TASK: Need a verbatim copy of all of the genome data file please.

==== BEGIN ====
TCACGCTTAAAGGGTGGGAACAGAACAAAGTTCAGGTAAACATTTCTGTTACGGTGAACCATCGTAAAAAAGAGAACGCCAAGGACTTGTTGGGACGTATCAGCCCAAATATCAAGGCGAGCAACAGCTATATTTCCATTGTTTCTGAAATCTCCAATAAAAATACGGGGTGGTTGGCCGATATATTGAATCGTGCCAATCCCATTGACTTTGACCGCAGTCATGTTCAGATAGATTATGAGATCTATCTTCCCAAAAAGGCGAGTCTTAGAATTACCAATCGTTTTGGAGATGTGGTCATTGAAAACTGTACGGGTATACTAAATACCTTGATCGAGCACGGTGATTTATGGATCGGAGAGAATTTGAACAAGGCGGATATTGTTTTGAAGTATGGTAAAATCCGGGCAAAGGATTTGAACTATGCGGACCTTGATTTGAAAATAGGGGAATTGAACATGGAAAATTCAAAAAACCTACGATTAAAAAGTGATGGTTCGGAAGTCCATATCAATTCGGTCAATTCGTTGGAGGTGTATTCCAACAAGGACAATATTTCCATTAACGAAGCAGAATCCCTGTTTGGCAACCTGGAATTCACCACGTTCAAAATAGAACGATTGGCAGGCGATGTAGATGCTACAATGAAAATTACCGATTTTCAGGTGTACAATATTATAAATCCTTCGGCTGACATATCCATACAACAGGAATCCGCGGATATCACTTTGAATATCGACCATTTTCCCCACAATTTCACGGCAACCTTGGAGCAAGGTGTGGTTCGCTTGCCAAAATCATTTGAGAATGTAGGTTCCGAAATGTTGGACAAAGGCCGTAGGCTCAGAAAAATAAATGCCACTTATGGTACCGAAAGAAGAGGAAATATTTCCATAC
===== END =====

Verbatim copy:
TCACGCTTAAAGGGTGGGAACAGAACAAAGTTCAGGTAAACATTTCTGTTACGGTGAACCATCGTAAAAAAGAGAACGCCAAGGACTTGTTGGGACGTATCAGCCCAAATATCAAGGCGAGCAACAGCTATATTTCCATTGTTTCTGAAATCTCCAATAAAAATACGGGGTGGTTGGCCGATATATTGAATCGTGCCAATCCCATTGACTTTGACCGCAGTCATGTTCAGATAGATTATGAGATCTATCTTCCCAAAAAGGCGAGTCTTAGAATTACCAATCGTTTTGGAGATGTGGTCATTGAAAACTGTACGGGTATACTAAATACCTTGATCGAGCACGGTGATTTATGGATCGGAGAGAATTTGAACAAGGCGGATATTGTTTTGAAGTATGGTAAAATCCGGGCAAAGGATTTGAACTATGCGGACCTTGATTTGAAAATAGGGGAATTGAACATGGAAAATTCAAAAAACCTACGATTAAAAAGTGATGGTTCGGAAGTCCATATCAATTCGGTCAATTCGTTGGAGGTGTATTCCAACAAGGACAATATTTCCATTAACGAAGCAGAATCCCTGTTTGGCAACCTGGAATTCACCACGTTCAAAATAGAACGATTGGCAGGCGATGTAGATGCTACAATGAAAATTACCGATTTTCAGGTGTACAATATTATAAATCCTTCGGCTGACATATCCATACAACAGGAATCCGCGGATATCACTTTGAATATCGACCATTTTCCCCACAATTTCACGGCAACCTTGGAGCAAGGTGTGGTTCGCTTGCCAAAATCATTTGAGAATGTAGGTTCCGAAATGTTGGACAAAGGCCGTAGGCTCAGAAAAATAAATGCCACTTATGGTACCGAAAGAAGAGGAAATATTTCCATAC